However, not all top producers have these sumptuous buildings. Some of them, like Le Pin, are quite modest and unless you know where you are going, quite difficult to find. But this trend is catchy, as everyone enjoys a fairy tale from time to time. A more recent example are the new Chinese wine estates, built in the grandiose style of Bordeaux.
Bordeaux quirky fact #6: modern wine-making techniques come from Bordeaux
Bordeaux is not all about fancy châteaux, expensive wine or decadent lifestyles. We owe many modern wine-making techniques to Bordeaux and especially to Émile Peynaud (1912–2004), the famous oenologist who shaped wine as we know it today. His research and findings are still the backbone of quality winemaking. Here are just a few of the improvements he’s made:
- The quality starts with the grapes – no winemaker in this world can make outstanding wine from poor quality grapes.
- Red grapes should be fully ripe when picked and treated gently when crushed, to avoid harsh and unripe flavours.
- Better controlled fermentation and shorter maceration.
- Use of new oak to impart flavours
- Processing wine from different parcels and quality and then choosing how to blend them, rather than hoping that the mix is good enough.
- Blending only the best outcomes for the grand vin and not to making it at all if the quality is not there.
- Developing tasting skills if you want to be a good wine professional
Bordeaux quirky fact #7: the majority of Bordeaux wine is Merlot-based
Merlot is the most common grape varietal in Bordeaux, with ~60% of all plantings. It is preferred by the grape growers because it’s easier to grow and ripens earlier than Cabernet Sauvignon. It’s also becomes drinkable earlier than Cabernet Sauvignon. Bordeaux and Bordeaux Supérieur wines (the lowest quality in Bordeaux) represent ~50% of total red wine production and they almost certainly don’t see other grapes than Merlot.
So, if you like ‘everything but Merlot (like in Sideways), you know what to avoid. In addition, the most famous wines represent only 6% of the total red wine production (5% of the region), which leaves the rest with various degrees of Merlot proportion in the blend.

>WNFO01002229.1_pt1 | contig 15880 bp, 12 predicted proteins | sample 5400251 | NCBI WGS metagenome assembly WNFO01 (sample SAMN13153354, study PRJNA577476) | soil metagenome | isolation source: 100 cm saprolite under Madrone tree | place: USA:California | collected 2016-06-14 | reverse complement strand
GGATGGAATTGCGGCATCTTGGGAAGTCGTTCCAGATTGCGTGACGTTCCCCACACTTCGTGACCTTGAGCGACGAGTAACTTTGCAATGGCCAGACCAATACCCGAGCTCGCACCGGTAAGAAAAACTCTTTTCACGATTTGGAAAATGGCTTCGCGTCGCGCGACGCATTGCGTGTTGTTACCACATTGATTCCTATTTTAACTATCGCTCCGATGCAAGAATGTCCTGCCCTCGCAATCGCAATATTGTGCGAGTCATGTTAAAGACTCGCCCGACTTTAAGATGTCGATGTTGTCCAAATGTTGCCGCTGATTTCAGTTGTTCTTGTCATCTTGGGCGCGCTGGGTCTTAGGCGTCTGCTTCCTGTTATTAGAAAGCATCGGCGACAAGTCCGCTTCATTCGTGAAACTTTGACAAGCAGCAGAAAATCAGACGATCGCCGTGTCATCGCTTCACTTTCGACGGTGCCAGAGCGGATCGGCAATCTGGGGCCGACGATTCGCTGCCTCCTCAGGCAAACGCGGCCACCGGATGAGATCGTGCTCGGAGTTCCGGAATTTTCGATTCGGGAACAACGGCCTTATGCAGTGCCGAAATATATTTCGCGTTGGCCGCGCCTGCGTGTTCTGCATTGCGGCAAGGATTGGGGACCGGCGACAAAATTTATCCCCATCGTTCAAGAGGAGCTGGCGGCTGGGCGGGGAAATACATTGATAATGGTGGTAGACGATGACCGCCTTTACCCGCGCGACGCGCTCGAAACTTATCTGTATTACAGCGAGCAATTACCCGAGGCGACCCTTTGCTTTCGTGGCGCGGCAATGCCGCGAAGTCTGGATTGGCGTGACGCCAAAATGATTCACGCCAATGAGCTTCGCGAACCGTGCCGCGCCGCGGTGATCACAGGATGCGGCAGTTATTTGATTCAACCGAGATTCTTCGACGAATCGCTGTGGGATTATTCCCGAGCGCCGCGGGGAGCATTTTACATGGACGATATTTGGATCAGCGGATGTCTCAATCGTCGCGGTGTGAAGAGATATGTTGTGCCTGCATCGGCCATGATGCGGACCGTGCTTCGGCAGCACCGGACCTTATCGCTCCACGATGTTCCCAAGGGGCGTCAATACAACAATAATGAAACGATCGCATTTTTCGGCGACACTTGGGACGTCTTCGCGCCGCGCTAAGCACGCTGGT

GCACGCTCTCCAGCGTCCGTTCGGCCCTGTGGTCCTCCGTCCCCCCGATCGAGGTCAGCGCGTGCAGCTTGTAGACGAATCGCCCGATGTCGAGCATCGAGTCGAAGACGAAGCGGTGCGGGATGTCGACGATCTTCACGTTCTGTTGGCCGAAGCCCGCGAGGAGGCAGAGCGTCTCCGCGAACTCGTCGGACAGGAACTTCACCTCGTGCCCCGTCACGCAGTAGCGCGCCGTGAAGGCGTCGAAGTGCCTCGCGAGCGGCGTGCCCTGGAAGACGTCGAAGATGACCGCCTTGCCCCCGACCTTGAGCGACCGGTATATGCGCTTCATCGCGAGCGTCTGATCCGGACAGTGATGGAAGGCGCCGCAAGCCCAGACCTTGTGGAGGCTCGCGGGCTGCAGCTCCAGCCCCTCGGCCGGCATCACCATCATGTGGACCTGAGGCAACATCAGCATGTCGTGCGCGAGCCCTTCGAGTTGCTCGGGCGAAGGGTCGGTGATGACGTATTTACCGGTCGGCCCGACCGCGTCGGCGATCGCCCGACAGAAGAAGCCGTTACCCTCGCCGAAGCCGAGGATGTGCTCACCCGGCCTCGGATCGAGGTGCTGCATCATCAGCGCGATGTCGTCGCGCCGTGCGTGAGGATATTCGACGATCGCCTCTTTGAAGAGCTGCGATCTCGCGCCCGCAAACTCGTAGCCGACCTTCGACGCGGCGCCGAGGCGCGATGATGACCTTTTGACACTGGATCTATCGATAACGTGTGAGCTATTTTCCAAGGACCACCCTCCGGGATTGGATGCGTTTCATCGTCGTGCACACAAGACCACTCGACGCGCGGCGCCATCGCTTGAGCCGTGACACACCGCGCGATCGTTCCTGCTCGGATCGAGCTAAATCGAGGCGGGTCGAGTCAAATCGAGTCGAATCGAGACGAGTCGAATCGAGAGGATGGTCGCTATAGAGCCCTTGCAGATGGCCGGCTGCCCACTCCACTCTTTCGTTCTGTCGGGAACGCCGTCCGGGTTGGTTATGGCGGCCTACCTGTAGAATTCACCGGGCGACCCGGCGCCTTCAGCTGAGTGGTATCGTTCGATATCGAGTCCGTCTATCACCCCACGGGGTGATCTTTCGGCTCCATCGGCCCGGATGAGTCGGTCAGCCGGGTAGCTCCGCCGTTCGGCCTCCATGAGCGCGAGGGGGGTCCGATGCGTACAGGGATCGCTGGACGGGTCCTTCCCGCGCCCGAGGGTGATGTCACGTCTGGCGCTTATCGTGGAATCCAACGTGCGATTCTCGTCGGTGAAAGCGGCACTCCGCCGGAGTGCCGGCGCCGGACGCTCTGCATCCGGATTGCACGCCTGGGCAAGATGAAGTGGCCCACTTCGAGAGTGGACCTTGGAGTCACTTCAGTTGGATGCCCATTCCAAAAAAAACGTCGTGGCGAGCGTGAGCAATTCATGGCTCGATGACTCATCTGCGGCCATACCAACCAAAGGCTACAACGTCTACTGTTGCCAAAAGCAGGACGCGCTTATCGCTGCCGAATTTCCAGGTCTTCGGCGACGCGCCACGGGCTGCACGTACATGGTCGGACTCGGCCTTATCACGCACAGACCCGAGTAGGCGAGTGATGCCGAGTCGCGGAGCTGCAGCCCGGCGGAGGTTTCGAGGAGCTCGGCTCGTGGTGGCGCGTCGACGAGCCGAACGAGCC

Bordeaux quirky fact #8: the first wine brands came from Bordeaux
The world needed the entrepreneurial spirit and vision of Baron Philippe de Rothschild to produce the first wine brand, Mouton Cadet. It all started in 1927, when after a poor vintage, the Baron decided not to make the first wine, but to make a second one, called Carruades de Mouton. Although not initially a success, like a lot of new businesses, the brand was relaunched in 1930, under the name Mouton Cadet, as a reference to the Baron’s youth and inexperience. He bought wine which was in excess around the region and priced it at a very affordable level. Mouton Cadet is still one of the biggest wine brands in the world, selling million of cases every year in more than 150 countries.
Bordeaux quirky fact #9: Bordeaux sells the biggest volume of the most expensive wines in the world
Bordeaux’s top estates represent 5% of the entire region production. Although the percentage is small, it still represents a significant amount of wine. Couple it with the potential for investment, longevity, and a demand which exceeds supply and you have the recipe for success. But wine investment is a gamble and it takes more than just holding onto stock for twenty years to guarantee a hefty profit. Unscrupulous wine funds or schemes, counterfeit wines, global financial crises, and other unpredictable events can all lead to sour grapes and a hole in your bank account. If something looks too good to be true, it almost definitely is and due care should be taken when investing in wine.
However, lets ‘give to Caesar what is Caesar’s’: Bordeaux represents the majority of fine wine traded for investment in the world. The Liv-Ex Fine Wine 100 index has in its composition 74 Bordeaux wines – a representation of what is currently in demand. The same is true of the secondary market, with Bordeaux wines holding 70-80% share.
Bordeaux quirky fact #10: the Bordeaux region has a hefty number of Michelin starred restaurants
You cannot talk about fine wine without mentioning fine dining. And Bordeaux wine covers a lot of food choices from dry, crisp whites, to full-bodied reds and luscious sweets. The 2017 Michelin Guide for France lists 616 starred restaurants. Bordeaux has 27 starred restaurants, with five 2-star and 22 1-star establishments. Compare this with the number in Great Britain and Ireland (172 restaurants) and you realize that Bordeaux is the food paradise for any gourmand. Plus, the latest 3-star restaurant in France (Le 1947 au Cheval Blanc) is owned by Cheval Blanc, the famous St-Émilion producer, named after their famous vintage. Unfortunately, the restaurant is not located in Bordeaux, but in Courchevel, in the French Alps.
There’s nothing boring about Bordeaux
So there you have it – 10 quirky facts about Bordeaux to whet your appetite and get you thinking about the origins of some of your favourite bottles. For more information, check out 10 more essential facts about Bordeaux for a complete history of the region.
We’d also love to hear about your experiences with Bordeaux wine: what’s your favourite bottle and why? Let us know in the comments below.